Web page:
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Unlocking digital opportunities with hyper-connected logistics

May 29, 2020

Mrinmoy Chakraborty   

Vice President and Head of IoT, SOLiD

Logistics is a dynamic global business yet, as we shall see below, it lags other sectors in digital transformation. In this guest blog post, Mrinmoy Chakraborty, Vice President and Head of IoT at SOLiD, talks about an innovative new IoT solution and the roadmap it unfolds for the industry.

Logistics companies are in an urgent need to stamp out inefficiencies in complex supply chains. Doing so will deliver significant and far-reaching benefits to stakeholders and to our planet. The Internet of Things (IoT) offers a way forward but, until now, fragmented connectivity has constrained its value.

Seeking to fulfil the IoT promise

More than 10 billion pallets, 20 million cargo containers and 900,000 unit load devices (ULDs) are in use by the global logistics business. Failure to maximise these assets can be incredibly costly.

“I know that one major transport operator with 300,000 containers used to spend about $1 billion every year simply moving empty units around. Another multinational company used to write off $1 billion per year on lost, damaged, and under-utilised assets.”

About 10 to 15% of global freight assets are reusable items that logistics service providers (LSPs) rent out to customers. Sharing resources this way increases usage efficiency by about 30%, creating a cost-effective and sustainable alternative to ownership.

Managing these resources has proved challenging for LSPs, so the hope was that IoT technology would help track reusable assets more effectively. But initial solutions tended to be highly localised with limited device connectivity. Modern supply chains don’t fit into neat geographical packages. Assets cross borders, straying into territories covered by different mobile network operators. Without seamless and borderless connectivity, there’s limited cohesion.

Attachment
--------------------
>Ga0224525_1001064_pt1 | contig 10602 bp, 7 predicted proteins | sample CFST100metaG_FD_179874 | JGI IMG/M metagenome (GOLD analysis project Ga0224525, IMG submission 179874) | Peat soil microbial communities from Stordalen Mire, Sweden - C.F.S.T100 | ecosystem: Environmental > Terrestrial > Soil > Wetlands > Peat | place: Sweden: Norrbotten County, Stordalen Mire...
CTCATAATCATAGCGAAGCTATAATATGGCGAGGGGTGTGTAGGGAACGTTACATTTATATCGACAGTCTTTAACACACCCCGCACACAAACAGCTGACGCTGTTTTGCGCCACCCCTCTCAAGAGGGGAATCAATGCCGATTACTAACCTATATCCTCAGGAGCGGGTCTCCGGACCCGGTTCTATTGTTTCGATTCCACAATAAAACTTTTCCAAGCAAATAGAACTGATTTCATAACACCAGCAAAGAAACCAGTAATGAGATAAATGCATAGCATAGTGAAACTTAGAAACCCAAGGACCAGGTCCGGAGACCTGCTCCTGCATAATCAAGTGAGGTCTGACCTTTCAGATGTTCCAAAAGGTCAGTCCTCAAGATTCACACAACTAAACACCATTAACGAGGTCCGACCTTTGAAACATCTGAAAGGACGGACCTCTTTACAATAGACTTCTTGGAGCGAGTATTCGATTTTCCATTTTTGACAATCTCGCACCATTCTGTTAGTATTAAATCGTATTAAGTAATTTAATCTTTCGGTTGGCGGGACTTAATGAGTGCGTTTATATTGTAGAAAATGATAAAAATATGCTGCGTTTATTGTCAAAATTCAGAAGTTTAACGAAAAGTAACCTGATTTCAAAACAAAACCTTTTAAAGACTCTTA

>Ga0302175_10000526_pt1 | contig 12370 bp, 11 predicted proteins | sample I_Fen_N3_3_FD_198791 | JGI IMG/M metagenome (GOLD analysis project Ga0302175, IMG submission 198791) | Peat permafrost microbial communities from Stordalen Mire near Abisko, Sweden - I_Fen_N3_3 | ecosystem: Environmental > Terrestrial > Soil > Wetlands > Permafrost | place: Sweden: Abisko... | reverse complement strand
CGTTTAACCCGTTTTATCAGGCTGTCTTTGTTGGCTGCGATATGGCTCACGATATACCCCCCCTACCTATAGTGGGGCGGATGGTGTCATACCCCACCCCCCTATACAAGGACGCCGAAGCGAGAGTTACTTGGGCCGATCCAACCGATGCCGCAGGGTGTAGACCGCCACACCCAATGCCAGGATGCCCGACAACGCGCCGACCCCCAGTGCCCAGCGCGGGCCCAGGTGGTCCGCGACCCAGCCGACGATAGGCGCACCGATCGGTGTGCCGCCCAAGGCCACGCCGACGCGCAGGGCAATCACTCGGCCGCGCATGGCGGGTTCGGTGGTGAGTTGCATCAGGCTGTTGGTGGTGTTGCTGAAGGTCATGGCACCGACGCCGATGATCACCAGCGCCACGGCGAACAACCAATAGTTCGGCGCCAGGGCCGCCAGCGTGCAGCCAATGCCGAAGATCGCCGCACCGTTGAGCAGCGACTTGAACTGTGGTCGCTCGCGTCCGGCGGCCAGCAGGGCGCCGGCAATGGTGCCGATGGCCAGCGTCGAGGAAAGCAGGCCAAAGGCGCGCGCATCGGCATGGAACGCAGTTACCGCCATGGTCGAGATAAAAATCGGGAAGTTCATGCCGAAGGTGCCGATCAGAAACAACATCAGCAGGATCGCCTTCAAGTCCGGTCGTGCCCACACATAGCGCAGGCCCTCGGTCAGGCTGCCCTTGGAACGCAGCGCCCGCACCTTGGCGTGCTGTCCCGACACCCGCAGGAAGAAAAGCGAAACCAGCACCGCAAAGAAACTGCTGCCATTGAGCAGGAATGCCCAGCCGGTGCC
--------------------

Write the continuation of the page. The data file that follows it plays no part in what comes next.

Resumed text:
Digital supply chains: the missing link

Here at SOLiD, we decided to fix that, but the business case had to stack up.

Given the thin margin of profitability in logistics business, I believe that the cost of tracking technology solution should not exceed more than 10% of the asset value for large scale adoption. Hence the visibility technology makes more sense for high value assets, more so that are reusable, returnable and follow the business models of the ‘sharing economy’.

We focused our efforts on developing an IoT tracking solution for reusable containers, which will allow logistics companies to track their assets across borders anywhere in the world, without having to deal with a host of mobile network operators. For this, we selected Tata Communications MOVE™ for our solution, to offer seamless and borderless connectivity on land and near-shore. Tata Communications added even greater value by customising their off-the-shelf product in line with our vision. With this partnership, we aim to create a connected supply chain, which will benefit the entire logistics ecosystem.

Liberating data to create value

To extend connectivity coverage beyond the reach of conventional cellular networks, we are in the development stage of a hybrid multi-modal tracker device called ‘Nirvana Blue’. Switching intelligently between Tata Communications MOVE™ to LPWAN (suitable for low cost local private network with minimal infrastructure) and satellite (the most expensive option and always the last resort), Nirvana Blue is expected to be one of the first solutions to provide seamless multi-modal supply chain connectivity, an approach I expect to gather momentum fast.